What it doesn’t virtualize are the cameras covering an event. However, it integrates those cameras tightly into the cloud-based production workflow via solutions. These solutions encode SDI video sources as IP packets and transport them to the cloud via the internet and other networks.

Similarly, it is possible to stream live video from iOS and Android smartphones and devices to an instance of the producer running in the cloud. This is particularly handy for bringing guests and talent seamlessly in to live productions regardless of their geographic locations.

The cloud and microservices. This capability forms the basis of other innovative cloud-based solutions, one that answered the call for reliable remote production communications to fill the void created by the COVID-19 pandemic.

It is now possible to enable producers of live events to leverage the worldwide reach of the internet to transport ultra-low latency (so low as to be unnoticeable) video and audio via the internet to the cloud using iOS and Android devices as the on and off ramps. And supports a variety of use cases where real-time interaction among multiple parties is required.

Those include intercom communications with production crew; IFB communications with talent; virtual press conferences with reporters and newsmakers remotely located; newscasts that wish to bring in multiple newsmakers to a segment; and even virtual events and shows in which a large number of guests participate remotely, such as the awards shows that took the place of in-person galas during COVID-19.

For instance, producers of the 63rd GRAMMY Awards Premiere Ceremony relied on TVU Partyline to produce live streaming coverage of the event on Grammy.com and YouTube. While the event’s hosts and presenters performed at CenterStaging Studios in Burbank, California, the nominees participated remotely from their homes and other remote locations.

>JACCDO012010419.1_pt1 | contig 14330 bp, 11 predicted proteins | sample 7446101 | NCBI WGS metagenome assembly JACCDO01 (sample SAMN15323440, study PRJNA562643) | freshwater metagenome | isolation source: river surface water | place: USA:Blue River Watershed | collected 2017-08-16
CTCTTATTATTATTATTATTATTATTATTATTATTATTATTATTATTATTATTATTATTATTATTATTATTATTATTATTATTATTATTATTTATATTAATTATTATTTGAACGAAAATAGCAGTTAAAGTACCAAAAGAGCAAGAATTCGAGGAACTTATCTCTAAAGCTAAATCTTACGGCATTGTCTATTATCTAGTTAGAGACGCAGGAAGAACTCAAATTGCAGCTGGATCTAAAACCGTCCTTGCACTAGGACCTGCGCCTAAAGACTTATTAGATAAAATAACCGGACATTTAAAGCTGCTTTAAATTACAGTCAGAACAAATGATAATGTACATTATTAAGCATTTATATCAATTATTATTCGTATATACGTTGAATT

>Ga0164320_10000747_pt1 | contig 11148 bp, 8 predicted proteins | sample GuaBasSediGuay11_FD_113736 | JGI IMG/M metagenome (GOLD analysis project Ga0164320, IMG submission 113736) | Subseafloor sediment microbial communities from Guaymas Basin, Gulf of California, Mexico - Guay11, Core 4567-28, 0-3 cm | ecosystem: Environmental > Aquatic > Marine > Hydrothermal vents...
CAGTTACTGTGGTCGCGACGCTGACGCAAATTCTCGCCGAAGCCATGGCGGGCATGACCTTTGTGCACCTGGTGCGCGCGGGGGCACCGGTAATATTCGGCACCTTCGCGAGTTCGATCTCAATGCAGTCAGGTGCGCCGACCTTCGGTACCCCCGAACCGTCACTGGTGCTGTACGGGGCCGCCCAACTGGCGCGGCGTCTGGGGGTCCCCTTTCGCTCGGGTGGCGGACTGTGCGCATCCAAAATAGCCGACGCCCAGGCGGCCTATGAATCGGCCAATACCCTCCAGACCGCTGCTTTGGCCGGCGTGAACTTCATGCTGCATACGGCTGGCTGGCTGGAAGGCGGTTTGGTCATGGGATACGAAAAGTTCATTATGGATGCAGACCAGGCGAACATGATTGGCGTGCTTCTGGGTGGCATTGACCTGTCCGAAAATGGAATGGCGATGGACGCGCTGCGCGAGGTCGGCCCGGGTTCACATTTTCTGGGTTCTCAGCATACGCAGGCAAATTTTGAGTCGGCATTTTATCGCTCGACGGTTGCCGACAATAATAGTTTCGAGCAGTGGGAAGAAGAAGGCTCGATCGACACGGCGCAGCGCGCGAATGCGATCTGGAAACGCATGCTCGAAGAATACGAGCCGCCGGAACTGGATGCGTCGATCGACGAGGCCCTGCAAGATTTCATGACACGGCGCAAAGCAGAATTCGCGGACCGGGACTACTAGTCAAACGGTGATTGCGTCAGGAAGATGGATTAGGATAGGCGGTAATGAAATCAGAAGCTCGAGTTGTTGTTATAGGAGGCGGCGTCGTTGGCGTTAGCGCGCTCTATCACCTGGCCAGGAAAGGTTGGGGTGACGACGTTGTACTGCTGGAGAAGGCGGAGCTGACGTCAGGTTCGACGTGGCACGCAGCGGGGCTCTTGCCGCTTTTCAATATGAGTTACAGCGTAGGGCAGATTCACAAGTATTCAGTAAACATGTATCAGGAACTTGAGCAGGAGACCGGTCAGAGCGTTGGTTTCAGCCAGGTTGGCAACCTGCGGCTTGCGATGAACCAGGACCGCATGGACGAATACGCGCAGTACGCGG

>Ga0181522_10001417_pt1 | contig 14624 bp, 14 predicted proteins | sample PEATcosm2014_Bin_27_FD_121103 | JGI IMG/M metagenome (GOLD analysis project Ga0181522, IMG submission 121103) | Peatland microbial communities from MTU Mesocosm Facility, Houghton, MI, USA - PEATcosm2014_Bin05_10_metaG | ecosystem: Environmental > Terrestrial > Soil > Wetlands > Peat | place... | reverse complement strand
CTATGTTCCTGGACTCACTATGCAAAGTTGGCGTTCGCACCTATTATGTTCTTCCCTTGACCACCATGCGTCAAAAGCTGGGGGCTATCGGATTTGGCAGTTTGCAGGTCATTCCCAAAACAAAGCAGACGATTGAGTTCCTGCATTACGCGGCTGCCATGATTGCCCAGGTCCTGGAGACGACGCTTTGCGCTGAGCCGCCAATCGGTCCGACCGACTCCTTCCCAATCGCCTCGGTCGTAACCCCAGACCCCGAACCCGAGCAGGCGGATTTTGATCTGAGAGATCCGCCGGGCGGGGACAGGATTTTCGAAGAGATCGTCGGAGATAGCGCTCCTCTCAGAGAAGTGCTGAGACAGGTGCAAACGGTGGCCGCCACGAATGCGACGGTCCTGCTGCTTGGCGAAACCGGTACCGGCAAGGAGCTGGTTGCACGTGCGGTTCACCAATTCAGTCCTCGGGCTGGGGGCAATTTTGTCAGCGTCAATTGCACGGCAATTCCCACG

Nominees could watch the event transpire live on their smartphones or computers and participate during their segments with the Return Video Feedback (RFB) feature of TVU Partyline. Winners of each category were taken full-screen and gave their acceptance speeches live via the solution as well.

While not apparent to the producers using the solutions, this leverages microservices—multiple mini software applications that run independently to take full advantage of the virtually limitless processing power available in the cloud.

Fade to Black. Production hardware will continue to be used for the foreseeable future, but the trend away from this traditional approach is unmistakable. Virtualized equivalents in the cloud are more affordable and flexible than their real-world counterparts. Given the raw compute power of nearly limitless CPUs and GPUs and availability of AI and machine learning in the cloud, it’s not unrealistic to think a succession of yet-to-be-conceived production tools will emerge, each adding another reason to go virtual.

The cloud has the transformational potential and SaaS-based solutions the ability to power a revolution in television production. What is happening now is a change in TV that may one day be seen as big as any that’s occurred since television pioneer Philo T. Farnsworth ploughed a potato field.